Payback time for public schools

Districts must figure out how much public money they owe charter schools.

Staff WritersNovember 25, 2009 

Public school leaders across the state, and especially in the Triangle, are recalculating their budgets to figure out how many millions they owe charter schools to comply with a state court ruling.

This month, the state Supreme Court refused to review a state Court of Appeals ruling that said the Charlotte-Mecklenburg school system had undercounted how much money it owed charter schools, which are independent public schools.

The school districts with charter schools are supposed to pass along a per student share of local education money.

Now, other school districts are seeing how closely they followed Charlotte-Mecklenburg's practices and how much more money they will have to provide to charters.

Wake County, home to 13 charter schools, might have to provide an additional $1 million a year to charter schools. And that amount could go even higher if charter schools seek money they say they're owed for years past.

"It's going to have a major impact," said Ann Majestic, Wake's school board attorney. "It will take away money from the school system."

Durham County has seven charter schools. Although the number is fewer than in Wake and Charlotte-Mecklenburg, the Durham charters represent about 10 percent of the county's student population.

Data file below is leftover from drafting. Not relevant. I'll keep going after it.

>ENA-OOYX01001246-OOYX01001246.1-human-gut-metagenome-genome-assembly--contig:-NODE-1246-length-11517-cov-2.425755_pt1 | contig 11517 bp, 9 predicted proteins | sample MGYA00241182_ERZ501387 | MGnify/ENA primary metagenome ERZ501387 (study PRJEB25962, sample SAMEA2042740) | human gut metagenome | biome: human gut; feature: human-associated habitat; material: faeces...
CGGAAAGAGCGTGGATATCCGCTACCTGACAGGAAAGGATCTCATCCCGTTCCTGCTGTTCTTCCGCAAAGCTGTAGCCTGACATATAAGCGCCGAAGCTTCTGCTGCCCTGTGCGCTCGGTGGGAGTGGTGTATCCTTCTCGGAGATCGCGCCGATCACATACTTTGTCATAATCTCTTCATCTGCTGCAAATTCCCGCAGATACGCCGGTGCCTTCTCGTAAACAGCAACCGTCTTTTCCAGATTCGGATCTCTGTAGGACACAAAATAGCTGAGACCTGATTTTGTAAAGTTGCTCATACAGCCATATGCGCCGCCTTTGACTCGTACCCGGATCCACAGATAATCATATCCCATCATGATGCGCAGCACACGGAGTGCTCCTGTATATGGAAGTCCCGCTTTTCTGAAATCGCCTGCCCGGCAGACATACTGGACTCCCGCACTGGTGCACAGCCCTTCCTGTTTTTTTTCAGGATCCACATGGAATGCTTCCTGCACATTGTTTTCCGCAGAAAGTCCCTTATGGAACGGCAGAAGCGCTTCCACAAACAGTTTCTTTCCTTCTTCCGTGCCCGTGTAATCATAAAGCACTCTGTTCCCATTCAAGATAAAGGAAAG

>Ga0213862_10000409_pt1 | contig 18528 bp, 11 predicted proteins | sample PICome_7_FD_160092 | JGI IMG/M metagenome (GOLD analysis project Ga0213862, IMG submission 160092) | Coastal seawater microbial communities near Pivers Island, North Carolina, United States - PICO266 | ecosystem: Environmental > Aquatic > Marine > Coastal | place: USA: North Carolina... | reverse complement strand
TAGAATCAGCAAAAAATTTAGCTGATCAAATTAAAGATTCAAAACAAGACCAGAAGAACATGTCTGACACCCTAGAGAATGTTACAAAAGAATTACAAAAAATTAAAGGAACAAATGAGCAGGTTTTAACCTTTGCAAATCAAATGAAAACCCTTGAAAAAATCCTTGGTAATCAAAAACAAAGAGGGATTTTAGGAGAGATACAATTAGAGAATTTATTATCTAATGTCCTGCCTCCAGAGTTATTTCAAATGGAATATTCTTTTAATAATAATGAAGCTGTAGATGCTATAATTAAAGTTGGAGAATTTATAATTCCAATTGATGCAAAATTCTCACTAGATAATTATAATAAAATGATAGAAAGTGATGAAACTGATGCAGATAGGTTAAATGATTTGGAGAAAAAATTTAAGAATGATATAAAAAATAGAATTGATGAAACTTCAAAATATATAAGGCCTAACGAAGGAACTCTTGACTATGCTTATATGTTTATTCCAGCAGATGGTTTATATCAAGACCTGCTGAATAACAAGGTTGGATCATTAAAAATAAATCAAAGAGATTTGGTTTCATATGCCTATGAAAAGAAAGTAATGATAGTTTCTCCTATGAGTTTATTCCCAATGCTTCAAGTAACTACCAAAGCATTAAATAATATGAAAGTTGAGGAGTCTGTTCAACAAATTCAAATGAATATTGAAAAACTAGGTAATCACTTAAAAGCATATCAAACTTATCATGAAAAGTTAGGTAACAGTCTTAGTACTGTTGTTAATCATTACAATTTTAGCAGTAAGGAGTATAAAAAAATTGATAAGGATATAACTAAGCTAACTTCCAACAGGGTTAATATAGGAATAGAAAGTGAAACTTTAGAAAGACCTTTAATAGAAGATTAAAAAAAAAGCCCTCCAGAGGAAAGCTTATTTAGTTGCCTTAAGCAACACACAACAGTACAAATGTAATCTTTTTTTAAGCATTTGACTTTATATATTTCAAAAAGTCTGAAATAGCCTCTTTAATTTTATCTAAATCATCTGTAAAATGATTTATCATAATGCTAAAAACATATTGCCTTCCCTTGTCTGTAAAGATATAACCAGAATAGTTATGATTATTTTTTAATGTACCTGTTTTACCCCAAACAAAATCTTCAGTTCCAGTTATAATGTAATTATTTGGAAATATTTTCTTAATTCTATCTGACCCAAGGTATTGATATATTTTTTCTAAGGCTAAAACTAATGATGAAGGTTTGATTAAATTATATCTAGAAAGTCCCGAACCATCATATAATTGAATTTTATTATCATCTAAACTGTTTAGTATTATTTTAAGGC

"Durham is the most severely impacted district in the state by this ruling," said Hank Hurd, Durham schools' chief operating officer. He will become Durham's interim superintendent Jan. 1, after Carl Harris leaves to take a job in the Obama administration.

Richard Vinroot, the lawyer who represented five charter schools that successfully sued the Charlotte-Mecklenburg school system, said the money wasn't the school districts' to keep.

"The money that is going to be taken from them should have gone to the charter schools in the first place," said Vinroot, a member of the board of a charter school and a former Republican mayor of Charlotte.

The Supreme Court decision does not affect a separate lawsuit filed in September by the N.C. Institute for Constitutional Law against seven school districts; it seeks local money for construction.

Vinroot said other charter schools in the state could ask for three years' worth of money from public schools.

Bob Luddy, a conservative businessman who founded Franklin Academy, a charter school in Wake Forest, said the school would review the court decision. With more than 1,100 students, Franklin Academy is the largest charter school in Wake County.

"It's to the benefit of the public schools to cooperate with charter schools," Luddy said. "They're all public schools."

Already tough times

The timing of the court decision is especially challenging for school districts because of the state of the economy. Last week, Wake Superintendent Del Burns announced plans to cut $20 million from next year's budget because of the lingering effects of the recession, such as getting less money from the state.

"We're doing some of the same kinds of things Wake is doing," said Hurd of the Durham County school system. "We're examining every position."

Staff writer Colin Campbell contributed to this report.

keung.hui@newsobserver.com or 919-829-4534

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